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on January 4, 2000
This is quite simply probably the best book ever written on the evil of pornography. It's a refreshing change to read on the subject from an author who's not from the religious right.
Dworkin's shocking descriptions of the violence and abuse that pornography causes and depends on for its survival will have all but the most diehard users feeling physically sick in disgust.
If there is any man out there who thinks that "softcore" pornography is okay and doesn't hurt women, you really need to read this book! It will change your mind, I know it did mine.
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TOP 100 REVIEWERon September 8, 2011
Andrea Rita Dworkin (1946-2005) was an American radical feminist and writer, as well as anti-war activist and anarchist in the 1960s, best known for her criticism of pornography; she was married to John Stoltenberg. She wrote many books, such as Our Blood / Andrea Dworkin.,Woman Hating (Plume),Heartbreak: The Political Memoir of a Feminist Militant,Intercourse,Scapegoat The Jews, Isreal, and women's Liberation,Life and Death,Right Wing Women,Letters from a War Zone,Mercy: A Novel, and Ice and Fire : A Novel.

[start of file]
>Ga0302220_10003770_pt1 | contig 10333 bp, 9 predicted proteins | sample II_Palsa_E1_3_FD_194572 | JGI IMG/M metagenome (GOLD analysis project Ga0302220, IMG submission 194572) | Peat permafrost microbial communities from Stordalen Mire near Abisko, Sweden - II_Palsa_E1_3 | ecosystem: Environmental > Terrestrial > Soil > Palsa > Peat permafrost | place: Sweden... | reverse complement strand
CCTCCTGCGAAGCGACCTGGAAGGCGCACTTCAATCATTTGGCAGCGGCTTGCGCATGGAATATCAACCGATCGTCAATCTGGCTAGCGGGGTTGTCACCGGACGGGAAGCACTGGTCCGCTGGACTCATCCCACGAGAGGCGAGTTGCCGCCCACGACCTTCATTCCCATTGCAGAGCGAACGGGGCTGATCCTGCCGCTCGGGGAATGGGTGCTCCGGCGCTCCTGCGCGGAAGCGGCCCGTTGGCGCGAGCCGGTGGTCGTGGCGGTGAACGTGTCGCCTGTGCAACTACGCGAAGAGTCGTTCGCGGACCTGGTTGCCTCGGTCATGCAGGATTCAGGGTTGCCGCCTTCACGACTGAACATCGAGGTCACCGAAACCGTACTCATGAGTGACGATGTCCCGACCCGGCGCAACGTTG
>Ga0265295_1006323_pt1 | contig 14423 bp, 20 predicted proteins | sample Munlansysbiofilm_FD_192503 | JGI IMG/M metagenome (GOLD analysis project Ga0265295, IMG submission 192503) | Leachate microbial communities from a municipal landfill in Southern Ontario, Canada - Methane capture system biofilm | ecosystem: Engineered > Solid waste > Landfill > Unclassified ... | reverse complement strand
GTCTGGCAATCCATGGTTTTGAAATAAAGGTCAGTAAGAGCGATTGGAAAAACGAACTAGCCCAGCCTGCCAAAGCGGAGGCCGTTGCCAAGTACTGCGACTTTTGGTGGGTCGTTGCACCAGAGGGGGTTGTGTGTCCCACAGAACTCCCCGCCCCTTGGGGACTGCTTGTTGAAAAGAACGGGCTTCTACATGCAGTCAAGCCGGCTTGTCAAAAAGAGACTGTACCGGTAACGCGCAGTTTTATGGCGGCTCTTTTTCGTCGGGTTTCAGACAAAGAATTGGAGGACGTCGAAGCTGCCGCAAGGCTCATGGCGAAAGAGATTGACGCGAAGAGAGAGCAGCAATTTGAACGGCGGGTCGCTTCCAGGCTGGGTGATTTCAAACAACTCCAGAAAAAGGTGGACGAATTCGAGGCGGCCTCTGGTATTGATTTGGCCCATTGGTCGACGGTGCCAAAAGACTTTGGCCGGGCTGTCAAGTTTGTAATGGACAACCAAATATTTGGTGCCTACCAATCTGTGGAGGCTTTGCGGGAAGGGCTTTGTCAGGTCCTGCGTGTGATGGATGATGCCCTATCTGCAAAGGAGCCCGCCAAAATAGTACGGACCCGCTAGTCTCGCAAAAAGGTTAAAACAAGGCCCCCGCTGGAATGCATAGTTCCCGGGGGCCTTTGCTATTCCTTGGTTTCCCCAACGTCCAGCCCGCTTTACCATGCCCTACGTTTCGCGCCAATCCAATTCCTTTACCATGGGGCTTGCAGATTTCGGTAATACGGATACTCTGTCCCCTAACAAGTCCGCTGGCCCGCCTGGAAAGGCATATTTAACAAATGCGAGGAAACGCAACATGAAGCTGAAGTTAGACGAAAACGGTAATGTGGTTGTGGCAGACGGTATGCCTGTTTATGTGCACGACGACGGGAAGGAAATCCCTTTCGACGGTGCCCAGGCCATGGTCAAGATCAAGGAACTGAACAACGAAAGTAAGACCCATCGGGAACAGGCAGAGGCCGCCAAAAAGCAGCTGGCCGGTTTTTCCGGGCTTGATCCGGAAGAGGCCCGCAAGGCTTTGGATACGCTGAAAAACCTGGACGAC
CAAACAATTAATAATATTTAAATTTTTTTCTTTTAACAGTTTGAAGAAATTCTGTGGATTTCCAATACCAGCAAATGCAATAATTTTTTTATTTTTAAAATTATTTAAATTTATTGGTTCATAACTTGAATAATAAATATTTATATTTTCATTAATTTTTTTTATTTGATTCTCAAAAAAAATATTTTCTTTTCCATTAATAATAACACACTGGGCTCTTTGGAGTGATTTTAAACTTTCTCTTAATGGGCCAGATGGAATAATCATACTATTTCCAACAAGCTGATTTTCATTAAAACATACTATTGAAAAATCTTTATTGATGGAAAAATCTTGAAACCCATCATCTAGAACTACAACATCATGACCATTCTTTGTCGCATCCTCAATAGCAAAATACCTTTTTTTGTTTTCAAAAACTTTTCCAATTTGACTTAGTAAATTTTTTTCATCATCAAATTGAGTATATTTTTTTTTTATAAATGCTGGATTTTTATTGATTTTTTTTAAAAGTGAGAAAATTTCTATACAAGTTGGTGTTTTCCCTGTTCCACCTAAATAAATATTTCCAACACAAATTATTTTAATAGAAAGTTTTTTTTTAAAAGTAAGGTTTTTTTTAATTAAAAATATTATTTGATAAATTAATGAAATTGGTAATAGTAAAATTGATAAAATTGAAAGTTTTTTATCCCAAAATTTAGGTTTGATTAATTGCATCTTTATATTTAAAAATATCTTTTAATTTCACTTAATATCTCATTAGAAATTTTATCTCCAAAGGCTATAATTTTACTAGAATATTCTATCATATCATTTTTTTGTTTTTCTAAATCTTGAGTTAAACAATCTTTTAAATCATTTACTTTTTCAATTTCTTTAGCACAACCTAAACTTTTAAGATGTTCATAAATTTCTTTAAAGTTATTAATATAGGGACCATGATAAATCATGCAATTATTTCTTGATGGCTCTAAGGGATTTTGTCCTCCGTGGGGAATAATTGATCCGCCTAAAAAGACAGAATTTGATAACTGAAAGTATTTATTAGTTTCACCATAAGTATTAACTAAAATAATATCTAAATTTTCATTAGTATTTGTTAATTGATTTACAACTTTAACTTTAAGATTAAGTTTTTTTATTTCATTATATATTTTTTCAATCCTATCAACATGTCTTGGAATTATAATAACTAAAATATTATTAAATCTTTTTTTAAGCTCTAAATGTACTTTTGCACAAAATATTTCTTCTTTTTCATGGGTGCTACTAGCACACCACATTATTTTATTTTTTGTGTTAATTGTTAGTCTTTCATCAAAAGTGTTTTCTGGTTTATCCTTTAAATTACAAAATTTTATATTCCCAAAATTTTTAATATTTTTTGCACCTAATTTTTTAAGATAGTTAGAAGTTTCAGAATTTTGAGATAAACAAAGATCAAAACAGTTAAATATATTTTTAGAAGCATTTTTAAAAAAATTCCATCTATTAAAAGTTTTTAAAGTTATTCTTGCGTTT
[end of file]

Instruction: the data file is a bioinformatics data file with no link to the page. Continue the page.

She wrote in the Preface to this 1981 book, "This is a book about the meaning of pornography and the system of power in which pornography exists. Its particular theme is the power of men in pornography. This not a book about the First Amendment... This is not a book about obscenity... This book is not about the difference betwen pornography and erotica... Finally, this is not a liberal book about how pornography hurts all of us."

Here are some additional quotations from the book:

"The female name on the cover of the book is part of the package, an element of the fiction. It confirms men in their fantasy that the eroticism of the female exists within the bounds of male sexual imperatives." (Pg. 34)
"The fear that what men have supressed in women will emerge to destroy them makes the control of women an urgent and absolute necessity. Men dare to claim not only that they are fragile but that the power of women over them is immense and real." (Pg. 65)
"Women do not believe that men believe what pornography says about women. But they do. From the worst of them to the best of them, they do." (Pg. 167)
"We will know that we are free when pornography no longer exists." (Pg. 224)
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on January 23, 2014